Sunday, January 30, 2011
Wednesday, January 19, 2011
"Sometimes we feel that we must choose between spiritual and secular learning. That is a false conflict for most of us, particularly for the young. Before we have families, there is leisure time even in what is our busiest day. Too often we use many hours for fun and pleasure, saying, “I’m recharging my batteries.” Those hours could be spent reading and studying to gain knowledge, skills, and culture.
"It takes neither modern technology nor much money to seize the opportunity to learn in the moments we now waste. You could just have a book and paper and pencil with you. That will be enough. But you need determination to capture the leisure moments you now waste."
(Henry B. Eyring, "Real-Life Education" Ensign, Oct. 2002)
Thursday, January 13, 2011
Tuesday, January 11, 2011
Wednesday, January 5, 2011
(please listen to this song while you read this post.)
i was recently hired as a photographer. dream come true? yes! today was the first day in my entire EXISTENCE that one of my photos was printed in a newspaper. i feel that i am greater than i am, and feel that i am happier than i can stand.
today i was shooting a construction site: men in yellow hardhats, concrete, those wire poles that i can never remember the name of. rebar, i think. and i lost all track of time. what does that say, that a girl who likes art and sad songs and making baby lava cakes and painting her fingernails bright red can spend two hours looking at a bunch of metal and rocks without a care in the world because she's looking at it all through a camera? (for those of you who are engineers and architects and construction workers, i am sorry that i do not know enough about building to see beyond the metal and rocks.) "they" say that the true indicator that you have found fulfillment in your work is if you find flow...aka: losing yourself in the job you are doing, such that a whole day can pass with nary a thought of time because you are so absorbed in your work. i think i have found that.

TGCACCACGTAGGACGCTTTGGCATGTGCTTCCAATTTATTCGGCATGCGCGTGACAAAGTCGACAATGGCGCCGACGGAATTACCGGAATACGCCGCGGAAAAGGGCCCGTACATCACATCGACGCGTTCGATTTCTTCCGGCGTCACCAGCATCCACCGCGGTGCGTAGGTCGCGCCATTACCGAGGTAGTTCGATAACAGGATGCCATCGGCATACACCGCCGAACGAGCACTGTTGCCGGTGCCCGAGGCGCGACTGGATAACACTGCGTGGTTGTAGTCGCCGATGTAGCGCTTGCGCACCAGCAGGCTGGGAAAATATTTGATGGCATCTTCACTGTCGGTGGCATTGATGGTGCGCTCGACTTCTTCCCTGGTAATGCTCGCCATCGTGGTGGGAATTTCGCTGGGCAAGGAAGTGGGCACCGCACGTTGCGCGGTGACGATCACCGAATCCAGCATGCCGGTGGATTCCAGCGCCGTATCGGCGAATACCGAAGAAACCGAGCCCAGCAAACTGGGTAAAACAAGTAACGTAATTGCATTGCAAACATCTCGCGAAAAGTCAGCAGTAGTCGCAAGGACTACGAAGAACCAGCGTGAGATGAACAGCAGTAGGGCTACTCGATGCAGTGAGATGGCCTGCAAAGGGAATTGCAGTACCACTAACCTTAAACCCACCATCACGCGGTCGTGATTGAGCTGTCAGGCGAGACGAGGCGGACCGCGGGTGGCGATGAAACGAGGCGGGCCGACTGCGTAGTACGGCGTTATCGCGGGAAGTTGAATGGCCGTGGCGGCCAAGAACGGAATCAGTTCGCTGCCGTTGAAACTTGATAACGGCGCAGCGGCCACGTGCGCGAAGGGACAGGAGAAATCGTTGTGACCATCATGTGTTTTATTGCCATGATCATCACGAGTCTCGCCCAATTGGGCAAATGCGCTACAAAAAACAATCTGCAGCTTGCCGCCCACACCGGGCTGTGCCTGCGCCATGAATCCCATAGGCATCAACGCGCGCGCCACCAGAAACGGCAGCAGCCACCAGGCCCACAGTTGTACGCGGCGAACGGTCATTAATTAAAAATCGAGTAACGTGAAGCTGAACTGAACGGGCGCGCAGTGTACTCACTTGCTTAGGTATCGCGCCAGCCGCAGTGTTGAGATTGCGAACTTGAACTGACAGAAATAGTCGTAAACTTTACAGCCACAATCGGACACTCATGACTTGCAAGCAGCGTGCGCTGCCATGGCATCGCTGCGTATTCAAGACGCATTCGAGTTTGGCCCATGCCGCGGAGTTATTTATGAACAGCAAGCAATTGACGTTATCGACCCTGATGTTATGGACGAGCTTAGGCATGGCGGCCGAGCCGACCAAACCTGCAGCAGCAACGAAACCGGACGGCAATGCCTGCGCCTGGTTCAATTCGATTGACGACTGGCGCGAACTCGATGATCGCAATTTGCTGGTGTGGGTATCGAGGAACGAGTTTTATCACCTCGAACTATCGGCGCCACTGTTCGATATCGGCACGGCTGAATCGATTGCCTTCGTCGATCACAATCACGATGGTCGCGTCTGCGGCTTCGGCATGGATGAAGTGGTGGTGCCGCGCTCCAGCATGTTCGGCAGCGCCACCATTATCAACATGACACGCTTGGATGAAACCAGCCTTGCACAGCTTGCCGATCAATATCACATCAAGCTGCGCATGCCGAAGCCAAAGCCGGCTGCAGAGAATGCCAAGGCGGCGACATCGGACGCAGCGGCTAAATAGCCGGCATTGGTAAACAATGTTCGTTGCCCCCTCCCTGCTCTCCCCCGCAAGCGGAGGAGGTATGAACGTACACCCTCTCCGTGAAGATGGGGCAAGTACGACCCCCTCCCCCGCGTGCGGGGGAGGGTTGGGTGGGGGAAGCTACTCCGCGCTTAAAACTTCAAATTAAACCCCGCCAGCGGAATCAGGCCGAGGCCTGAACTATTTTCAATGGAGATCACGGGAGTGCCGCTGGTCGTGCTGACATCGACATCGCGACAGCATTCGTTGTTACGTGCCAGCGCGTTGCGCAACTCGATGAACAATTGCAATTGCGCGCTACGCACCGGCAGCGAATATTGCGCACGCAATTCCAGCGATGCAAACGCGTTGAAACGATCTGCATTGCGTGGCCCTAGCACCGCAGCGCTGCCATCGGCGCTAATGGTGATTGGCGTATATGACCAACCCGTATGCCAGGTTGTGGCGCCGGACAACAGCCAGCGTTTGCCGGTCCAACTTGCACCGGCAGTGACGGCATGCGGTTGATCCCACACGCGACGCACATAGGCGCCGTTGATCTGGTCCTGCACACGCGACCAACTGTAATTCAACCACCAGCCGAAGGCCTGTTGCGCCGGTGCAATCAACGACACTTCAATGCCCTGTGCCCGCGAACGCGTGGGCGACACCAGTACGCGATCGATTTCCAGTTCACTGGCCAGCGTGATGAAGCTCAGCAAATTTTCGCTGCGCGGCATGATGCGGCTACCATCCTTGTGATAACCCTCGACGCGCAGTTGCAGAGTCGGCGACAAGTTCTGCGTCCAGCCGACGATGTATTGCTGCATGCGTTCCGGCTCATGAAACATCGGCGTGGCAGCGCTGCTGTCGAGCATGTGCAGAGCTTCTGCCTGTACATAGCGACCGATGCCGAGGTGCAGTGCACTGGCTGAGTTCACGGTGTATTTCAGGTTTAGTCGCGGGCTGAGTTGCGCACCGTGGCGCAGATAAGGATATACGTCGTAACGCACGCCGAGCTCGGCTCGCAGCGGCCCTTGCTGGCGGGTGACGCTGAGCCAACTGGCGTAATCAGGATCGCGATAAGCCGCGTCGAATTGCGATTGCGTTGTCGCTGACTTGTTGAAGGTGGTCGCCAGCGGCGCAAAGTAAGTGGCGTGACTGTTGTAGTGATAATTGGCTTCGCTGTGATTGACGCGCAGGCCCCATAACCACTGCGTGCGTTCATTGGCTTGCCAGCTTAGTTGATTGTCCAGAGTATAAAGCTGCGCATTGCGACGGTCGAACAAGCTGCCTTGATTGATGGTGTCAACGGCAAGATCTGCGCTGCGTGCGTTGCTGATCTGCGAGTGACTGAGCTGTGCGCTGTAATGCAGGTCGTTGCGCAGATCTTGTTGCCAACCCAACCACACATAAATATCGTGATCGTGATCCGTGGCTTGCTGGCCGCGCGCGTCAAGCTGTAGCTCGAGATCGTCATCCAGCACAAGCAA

i love taking pictures for so many reasons. because it challenges me. because it gives me an excuse to talk to people and learn their stories and see little glimpses into their world, why they have such a sad face, or a sprightly walk, or a tired posture. where all those wrinkles came from. i love it because it forces me to reduce the world into a box--to find what's most important and to cut out the rest. to change what's focused so people see what i see and wonder at what i wonder. i love it because it makes me look stupid sometimes and i think that's healthy (yesterday i took out the videocamera guy at the devotional with my monopod, apple-dumpling gang style. whoops. i'd never used a monopod before, okay.)
and maybe i love photography because it's art without the hours. i'm [sadly] becoming an instant gratification kind of girl: if i only have two hours as is often the case, i'd rather go take some pictures of this universe of the people and places in my life than paint a leaf or a fingernail in hopes that someday i finish the entire painting. taking pictures = instant art. and i kinda like that.
as an endnote, i am currently looking to either buy a packmule or hire a man with very large muscles. or a woman. i suppose either would do. because i'm telling you what, after lugging a camera, three lenses, a flash, and that idiot monopod around for two days, my muscles are tired. bigger, but tired. and semi-shaky. yes, i am a wimp.